KUALA LUMPUR: Societe Generale (SocGen) has concluded the marketing roadshow for its 1 billion ringgit ($311 million) sale of Islamic bonds in Malaysia and will decide on the size of its first issuance within days.
France's third-largest bank by assets plans to sell sukuk with maturities ranging up to 15 years, and has already received approval from Malaysia's central bank and securities regulator.
SocGen is the second conventional bank to announce a Malaysian sukuk sale this month after Japan's Bank of Tokyo-Mitusbishi UFJ, and adds to a rising number of foreign firms entering a market typically reliant on domestic issuers.
An accommodative tax regime and strong local demand have made Malaysia's Islamic capital market attractive for international issuers, and big names such as SocGen could encourage even more entrants, analysts said.
"We are also looking at growing our business in Southeast Asia. We looked and realized that there was quite a large pool of Islamic funds," Jacqueline Tan, SocGen head of global market sales, said at a media briefing on Wednesday.
The French bank is targeting Malaysian investors seeking ringgit-denominated bonds sold by foreign institutions.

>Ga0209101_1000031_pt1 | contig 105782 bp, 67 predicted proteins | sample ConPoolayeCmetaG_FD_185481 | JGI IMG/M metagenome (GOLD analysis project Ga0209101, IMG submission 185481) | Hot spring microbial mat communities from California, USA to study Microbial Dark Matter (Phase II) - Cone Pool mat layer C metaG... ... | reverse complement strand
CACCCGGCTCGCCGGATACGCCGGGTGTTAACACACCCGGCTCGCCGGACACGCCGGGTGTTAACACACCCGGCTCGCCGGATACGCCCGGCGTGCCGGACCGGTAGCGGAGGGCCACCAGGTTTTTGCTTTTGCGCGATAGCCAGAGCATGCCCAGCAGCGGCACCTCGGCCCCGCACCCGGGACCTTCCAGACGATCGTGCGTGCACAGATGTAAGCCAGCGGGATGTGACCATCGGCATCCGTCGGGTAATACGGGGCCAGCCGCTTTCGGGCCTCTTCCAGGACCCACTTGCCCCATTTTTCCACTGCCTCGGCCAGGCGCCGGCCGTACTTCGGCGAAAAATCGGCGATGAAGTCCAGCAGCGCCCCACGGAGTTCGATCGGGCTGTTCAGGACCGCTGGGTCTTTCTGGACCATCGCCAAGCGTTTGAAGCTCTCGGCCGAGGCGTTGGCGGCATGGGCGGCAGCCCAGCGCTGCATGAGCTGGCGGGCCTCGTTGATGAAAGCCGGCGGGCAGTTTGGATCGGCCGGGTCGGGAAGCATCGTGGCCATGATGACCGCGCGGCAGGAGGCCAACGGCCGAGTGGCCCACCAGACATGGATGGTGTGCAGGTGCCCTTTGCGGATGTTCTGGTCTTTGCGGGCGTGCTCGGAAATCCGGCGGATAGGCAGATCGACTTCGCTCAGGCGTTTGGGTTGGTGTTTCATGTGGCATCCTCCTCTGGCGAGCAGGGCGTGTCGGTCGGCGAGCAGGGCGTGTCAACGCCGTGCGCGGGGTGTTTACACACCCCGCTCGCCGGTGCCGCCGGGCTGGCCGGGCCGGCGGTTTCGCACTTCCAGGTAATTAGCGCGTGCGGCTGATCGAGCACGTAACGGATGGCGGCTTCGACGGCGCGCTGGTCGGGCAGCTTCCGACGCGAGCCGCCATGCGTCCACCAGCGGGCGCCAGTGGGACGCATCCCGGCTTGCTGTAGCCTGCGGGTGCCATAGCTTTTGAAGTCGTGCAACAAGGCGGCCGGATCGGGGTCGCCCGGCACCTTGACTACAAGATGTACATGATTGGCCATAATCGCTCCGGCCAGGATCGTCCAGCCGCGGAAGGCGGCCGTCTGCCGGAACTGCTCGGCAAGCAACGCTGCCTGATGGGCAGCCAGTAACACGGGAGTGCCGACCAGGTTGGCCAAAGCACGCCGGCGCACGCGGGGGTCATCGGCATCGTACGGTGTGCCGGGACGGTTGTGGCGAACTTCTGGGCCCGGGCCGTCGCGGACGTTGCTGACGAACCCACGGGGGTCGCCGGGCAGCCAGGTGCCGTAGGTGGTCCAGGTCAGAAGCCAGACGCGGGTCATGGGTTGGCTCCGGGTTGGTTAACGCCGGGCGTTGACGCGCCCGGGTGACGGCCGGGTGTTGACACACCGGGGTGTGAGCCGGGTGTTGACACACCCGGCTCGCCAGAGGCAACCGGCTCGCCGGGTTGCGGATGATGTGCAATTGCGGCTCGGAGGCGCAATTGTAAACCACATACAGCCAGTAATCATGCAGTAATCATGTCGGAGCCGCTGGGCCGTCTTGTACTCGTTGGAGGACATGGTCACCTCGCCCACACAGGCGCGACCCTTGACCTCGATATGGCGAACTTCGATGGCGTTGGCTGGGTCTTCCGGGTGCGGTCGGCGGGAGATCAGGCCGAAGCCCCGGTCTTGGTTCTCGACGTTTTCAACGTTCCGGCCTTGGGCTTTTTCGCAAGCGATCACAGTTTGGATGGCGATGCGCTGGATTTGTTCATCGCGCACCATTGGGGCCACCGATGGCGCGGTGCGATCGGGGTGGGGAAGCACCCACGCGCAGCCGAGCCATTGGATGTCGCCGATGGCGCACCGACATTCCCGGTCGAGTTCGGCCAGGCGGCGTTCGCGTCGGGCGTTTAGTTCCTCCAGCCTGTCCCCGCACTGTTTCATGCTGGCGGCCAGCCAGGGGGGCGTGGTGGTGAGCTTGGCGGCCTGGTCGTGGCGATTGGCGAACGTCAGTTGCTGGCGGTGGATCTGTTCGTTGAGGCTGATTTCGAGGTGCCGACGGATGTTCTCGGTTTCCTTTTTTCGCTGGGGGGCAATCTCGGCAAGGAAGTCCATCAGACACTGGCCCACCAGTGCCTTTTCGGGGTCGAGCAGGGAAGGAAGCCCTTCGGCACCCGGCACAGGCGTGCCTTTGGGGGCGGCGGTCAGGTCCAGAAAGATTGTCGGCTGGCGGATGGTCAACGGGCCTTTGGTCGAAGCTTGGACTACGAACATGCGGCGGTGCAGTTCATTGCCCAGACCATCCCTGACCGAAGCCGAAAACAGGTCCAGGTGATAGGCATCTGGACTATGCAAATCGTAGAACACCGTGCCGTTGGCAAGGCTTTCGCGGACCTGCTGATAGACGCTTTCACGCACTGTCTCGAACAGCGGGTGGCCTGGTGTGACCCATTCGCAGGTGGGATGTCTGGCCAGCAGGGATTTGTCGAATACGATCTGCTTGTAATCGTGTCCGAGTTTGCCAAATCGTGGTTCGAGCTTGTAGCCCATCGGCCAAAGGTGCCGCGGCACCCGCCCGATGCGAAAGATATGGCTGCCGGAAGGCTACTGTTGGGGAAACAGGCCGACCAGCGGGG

"Had we issued a (U.S.) dollar sukuk in Malaysia it wouldn't be meaningful because foreign investors could get SocGen dollar sukuk outside of Malaysia," said Tan.
At $311 million, the sale is a fraction of the 20 billion to 22 billion euros ($27 billion to $30 billion) worth of debt SocGen plans to sell in 2014. So far this year, the bank has sold bonds totalling 10.6 billion euros.
Malaysia's government is working to internationalise its Islamic capital market by attracting foreign firms, while SocGen is aiming to diversify its investor base by selling sukuk.
"(The sale is) not huge but we are always keen to tap into a new group," said Philippe Dufay, SocGen director of solutions for global markets.
Dufay said the bank invested a considerable amount of time preparing for the sale.
"That was a challenge because it was a long process and it took us one year to complete. We had to make sure we built a program matching the regulation, and matching the expectation of the investor in terms of currency, structure and rating."
There were also cost premiums to enter a market as a first-time issuer.
"What we hope is that if we see appetite to renew or increase the size (of the sale), we will not have to incur the same level of cost," said Pascal Lambert, SocGen head of Southeast Asia.
SocGen hopes its experience selling sukuk in Malaysia will enable it to evolve into an advisor in the field.
"We can share our experience and in the future advise clients who want to diversify their financing sources to issue sukuk in Malaysia," said Tan.
SocGen plans to sell the sukuk through a wholly owned subsidiary, and a structure featuring contracts that would provide investors legal recourse to the French lender.
Hong Leong Bank Bhd subsidiary Hong Leong Islamic Bank Bhd is advising the sale. (Reuters)